Here are my six take-a-ways: Read More…

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Social media: you get what you give



by Frank Strong

It never ceases to amaze me: people that say social media isn’t working for them also put very little effort into it.

That’s my opinion, because I’ve seen this over and over anecdotally,  but there’s also data behind it.  The proof can be found in the results of a scientific survey, which shows, companies that hardly try social media, get frustrated with the results and quit easily. 

People give up on Twitter because they don’t see a lot of retweets or followers.  They give up on Facebook because there’s few fans and fewer likes. They’ve opted not to experiment with Pinterest or Google+ — after all if the first two sites didn’t work why would these?  But it’s not the sites, it’s the user.

If someone asks, “How come I don’t have more followers?” Answer this question with a question: “Well, when you first walk into a party are people lining up to chat with you?” If they aren’t then you’ll probably have to work a little harder at Twitter.  Read More…

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Marketing Persona: profile of a social SMB



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by Frank Strong

What does the persona of an SMB that’s engaged in social media look like?  It falls generally into these characteristics:

  • The SMB earns $20-30 million in annual sales
  • It has 1-3 people in it’s marketing shop
  • Spends $10,oo0 a year on social media
  • Uses about 3 different tools to manage social media
  • Added social media to the list of existing duties of a marketing person

That’s pretty darn precise, no?  How do I know this? There’s a new survey out by my employer, Vocus and Duct Tape Marketing, which I had a role in analyzing the data. The study Path to Influence: An Industry Study of SMBs and Social Media, which is freely available is unique among surveys in that it’s scientific; it’s statistically valid and has a confidence interval. In other words, the data is rock solid — and so too is the marketing persona.  Read More…

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The best time to tweet about strategy



by Frank Strong

A short while ago I wrote a post that said social media strategists will be gone in 2 years.  The general thesis is that there must be a core strategy that drives what we as marketers do — otherwise we are just building the plane while trying to fly it at the same time.

My perception is that the idea was well received by most — but sharply criticized by others.  As one person commented, “Social media is a TACTIC that you build a STRATEGY around.”

I believe that’s deeply misguided point of view but it’s symptomatic of overexposure to the current state of blogging:  Mind-numbing regurgitation in a world where words have become disposable.  The conversation around marketing strategy has largely dwindled to the blog post about 10 tips for this and 5 tips for that; it’s tactical and nothing more.

Such posts are easy to write…and easier to read.  Many bloggers will attest — tips get clicks — but I worry sometimes we’re doing it at the expense of deeper thinking.  To be clear, I’m guilty of it too, though deep down inside, I loathe writing them, but there’s a self-indictment here. Read More…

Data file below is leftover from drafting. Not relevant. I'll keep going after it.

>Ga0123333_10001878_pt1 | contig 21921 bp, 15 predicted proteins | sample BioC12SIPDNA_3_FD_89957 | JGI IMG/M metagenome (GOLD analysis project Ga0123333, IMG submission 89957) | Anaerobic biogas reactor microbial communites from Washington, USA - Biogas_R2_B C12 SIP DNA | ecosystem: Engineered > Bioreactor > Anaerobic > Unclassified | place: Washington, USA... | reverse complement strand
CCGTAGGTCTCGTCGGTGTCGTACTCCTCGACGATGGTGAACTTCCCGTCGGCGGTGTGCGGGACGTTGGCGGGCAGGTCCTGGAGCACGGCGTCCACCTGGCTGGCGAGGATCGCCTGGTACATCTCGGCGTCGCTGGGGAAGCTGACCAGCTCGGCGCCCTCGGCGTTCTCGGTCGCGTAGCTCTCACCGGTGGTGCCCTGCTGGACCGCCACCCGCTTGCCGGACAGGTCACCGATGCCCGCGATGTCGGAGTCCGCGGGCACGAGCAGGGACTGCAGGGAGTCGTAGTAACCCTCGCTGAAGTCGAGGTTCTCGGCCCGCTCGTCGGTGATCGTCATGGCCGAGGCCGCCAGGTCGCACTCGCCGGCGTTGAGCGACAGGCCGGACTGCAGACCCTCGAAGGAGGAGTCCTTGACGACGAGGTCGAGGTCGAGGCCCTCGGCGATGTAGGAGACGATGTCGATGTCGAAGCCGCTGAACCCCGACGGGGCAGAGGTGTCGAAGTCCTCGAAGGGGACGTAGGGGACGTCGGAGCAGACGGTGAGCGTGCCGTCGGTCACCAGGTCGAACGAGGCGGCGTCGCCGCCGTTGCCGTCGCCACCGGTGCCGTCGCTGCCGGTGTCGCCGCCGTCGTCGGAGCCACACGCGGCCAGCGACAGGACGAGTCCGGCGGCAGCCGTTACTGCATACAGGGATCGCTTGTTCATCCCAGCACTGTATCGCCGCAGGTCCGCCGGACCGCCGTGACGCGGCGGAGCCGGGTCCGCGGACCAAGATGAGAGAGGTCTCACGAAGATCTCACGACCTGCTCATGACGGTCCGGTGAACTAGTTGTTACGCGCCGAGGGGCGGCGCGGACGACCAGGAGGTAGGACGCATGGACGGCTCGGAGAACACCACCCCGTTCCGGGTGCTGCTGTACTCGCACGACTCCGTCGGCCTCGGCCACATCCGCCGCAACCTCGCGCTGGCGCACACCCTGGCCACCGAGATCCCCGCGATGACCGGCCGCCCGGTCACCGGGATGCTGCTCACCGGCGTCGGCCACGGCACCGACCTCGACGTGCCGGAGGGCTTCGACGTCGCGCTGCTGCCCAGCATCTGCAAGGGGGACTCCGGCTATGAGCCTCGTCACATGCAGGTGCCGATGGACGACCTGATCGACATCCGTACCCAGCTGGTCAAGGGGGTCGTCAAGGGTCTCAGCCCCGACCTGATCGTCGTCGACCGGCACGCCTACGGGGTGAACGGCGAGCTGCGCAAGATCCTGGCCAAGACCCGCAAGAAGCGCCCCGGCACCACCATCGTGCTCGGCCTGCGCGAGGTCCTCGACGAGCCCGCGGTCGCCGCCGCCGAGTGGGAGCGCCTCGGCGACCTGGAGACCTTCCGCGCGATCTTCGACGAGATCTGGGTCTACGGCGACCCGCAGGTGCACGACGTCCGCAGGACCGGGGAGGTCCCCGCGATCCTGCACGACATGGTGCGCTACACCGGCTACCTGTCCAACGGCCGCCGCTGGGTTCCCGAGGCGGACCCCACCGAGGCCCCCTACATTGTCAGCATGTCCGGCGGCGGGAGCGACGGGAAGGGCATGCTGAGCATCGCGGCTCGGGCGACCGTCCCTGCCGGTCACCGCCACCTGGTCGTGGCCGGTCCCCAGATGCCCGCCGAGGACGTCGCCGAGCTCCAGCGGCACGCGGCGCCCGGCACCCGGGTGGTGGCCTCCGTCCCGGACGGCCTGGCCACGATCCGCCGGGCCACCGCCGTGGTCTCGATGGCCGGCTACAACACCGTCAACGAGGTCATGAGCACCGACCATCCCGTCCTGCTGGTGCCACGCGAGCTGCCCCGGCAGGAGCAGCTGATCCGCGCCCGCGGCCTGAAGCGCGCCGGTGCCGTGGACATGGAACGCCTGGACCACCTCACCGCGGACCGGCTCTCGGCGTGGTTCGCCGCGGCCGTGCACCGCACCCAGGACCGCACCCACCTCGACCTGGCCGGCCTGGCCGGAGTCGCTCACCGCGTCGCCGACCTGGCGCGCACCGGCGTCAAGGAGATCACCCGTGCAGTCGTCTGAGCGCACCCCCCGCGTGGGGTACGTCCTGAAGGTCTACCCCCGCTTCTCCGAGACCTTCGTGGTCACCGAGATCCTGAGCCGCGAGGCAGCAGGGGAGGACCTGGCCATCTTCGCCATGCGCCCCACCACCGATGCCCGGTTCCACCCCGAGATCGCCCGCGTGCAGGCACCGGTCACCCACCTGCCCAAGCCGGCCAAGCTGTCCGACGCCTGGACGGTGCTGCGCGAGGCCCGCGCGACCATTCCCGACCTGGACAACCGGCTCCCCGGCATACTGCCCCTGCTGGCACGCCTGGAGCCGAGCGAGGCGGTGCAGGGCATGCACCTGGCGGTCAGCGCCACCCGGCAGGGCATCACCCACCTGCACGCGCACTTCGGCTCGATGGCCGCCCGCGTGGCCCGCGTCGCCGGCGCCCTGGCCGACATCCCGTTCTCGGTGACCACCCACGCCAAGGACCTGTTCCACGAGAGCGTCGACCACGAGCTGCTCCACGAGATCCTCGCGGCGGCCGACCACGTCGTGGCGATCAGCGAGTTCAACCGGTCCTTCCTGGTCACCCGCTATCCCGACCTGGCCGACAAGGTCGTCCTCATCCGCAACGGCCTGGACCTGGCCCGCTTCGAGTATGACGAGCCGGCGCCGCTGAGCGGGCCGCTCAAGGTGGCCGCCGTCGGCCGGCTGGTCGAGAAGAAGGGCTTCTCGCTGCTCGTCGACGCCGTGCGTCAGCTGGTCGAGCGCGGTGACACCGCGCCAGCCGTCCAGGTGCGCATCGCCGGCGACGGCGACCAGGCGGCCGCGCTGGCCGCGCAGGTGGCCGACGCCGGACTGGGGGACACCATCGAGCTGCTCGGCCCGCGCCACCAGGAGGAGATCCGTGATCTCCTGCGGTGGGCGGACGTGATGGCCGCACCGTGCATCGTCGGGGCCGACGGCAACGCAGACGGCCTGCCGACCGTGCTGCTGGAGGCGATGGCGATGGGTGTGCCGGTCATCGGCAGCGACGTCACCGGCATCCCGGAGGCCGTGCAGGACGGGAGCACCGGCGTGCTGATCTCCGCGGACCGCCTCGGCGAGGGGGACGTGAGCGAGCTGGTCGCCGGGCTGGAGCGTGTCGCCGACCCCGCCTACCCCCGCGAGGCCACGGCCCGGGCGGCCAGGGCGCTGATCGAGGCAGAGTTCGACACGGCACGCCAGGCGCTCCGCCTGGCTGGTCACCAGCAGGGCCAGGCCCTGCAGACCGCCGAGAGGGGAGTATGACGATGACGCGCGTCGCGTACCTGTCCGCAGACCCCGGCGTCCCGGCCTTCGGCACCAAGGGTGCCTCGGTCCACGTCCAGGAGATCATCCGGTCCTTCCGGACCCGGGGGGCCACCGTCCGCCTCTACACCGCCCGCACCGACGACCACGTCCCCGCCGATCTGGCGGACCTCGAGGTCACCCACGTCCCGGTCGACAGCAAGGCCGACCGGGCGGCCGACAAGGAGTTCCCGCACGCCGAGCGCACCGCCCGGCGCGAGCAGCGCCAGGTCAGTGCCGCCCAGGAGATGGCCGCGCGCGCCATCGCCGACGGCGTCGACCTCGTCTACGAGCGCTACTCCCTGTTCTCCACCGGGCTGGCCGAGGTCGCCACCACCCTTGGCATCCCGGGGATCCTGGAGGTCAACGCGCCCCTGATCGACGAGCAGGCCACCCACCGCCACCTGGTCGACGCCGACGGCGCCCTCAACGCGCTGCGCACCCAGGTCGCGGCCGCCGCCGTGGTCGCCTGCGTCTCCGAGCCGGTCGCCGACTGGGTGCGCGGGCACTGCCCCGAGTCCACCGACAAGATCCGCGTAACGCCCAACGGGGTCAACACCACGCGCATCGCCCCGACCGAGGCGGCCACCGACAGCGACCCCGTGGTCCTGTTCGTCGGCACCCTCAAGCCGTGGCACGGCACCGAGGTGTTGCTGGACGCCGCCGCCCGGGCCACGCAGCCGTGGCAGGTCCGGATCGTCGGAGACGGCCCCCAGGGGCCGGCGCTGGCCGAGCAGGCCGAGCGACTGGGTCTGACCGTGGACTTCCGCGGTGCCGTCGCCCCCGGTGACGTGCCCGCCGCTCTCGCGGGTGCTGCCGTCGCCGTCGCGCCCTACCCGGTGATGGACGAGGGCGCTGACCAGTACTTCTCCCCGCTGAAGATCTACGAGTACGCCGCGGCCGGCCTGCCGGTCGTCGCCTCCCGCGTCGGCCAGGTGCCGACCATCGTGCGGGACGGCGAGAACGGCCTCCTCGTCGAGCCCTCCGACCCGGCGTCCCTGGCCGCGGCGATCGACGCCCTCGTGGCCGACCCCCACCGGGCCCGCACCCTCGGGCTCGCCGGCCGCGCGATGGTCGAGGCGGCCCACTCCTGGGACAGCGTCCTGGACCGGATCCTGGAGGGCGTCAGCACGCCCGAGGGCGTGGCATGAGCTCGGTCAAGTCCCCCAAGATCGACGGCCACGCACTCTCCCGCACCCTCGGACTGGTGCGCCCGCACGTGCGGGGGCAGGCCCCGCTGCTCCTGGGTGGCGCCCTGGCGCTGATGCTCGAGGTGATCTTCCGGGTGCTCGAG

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Web round up: principles, community, PR tips and small biz



by Frank Strong

It’s been about six weeks since my last round up of posts from other sites on the web; so here’s to a handful you might have missed with some outbound links to other good reads.

1.  It’s about principles. Ragan.com picked up this post 7 principles of successful PR pros earlier this month, which was originally posted on this blog under the title 7 essential principles to succeed in PR  — though the title difference is subtle.  I’m always flattered when one of Ragan.com’s finest thinks a post I’ve written merits a run in a trade publication that is a staple of our industry — and I find it the polish of those edits both humbling and educational.

In a private conversation with an editor, I shared that this post was really a secret rant — a way for me to organize my thoughts in reaction to an industry problem that a day or two later was rendered in the form of an original post in the same publication: Lying to journalists is not a genius PR stunt.  If you want to know more, read this post, or this one, or this one, or this one  (which has great data, that I went and double checked).  And here’s one journalist’s reaction. Read More…

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Social media is NOT that important



by Frank Strong

Social media never sleeps; therefore PR is a lifestyle not a profession.  This pushes responsiveness to the top of the priority list.

In my heart of hearts, I believe this is true, but I’ve also come to believe that social media is entering a period of normalization.  It’s something akin to Gartner’s Hype Cycle, where expectations were exceedingly high — beyond possible — but are now starting to normalize.  And normalization is sorely needed.

The compulsion to respond immediately with top of mind thoughts is slowly ceding to responding in a timely fashion, but with greater consideration.  Social media can wait.

Last week, I just left traffic court (unfortunately, I have a heavy foot, one of my many faults).  I’m stopped at red light that is malfunctioning and traffic is backed up in a serious way.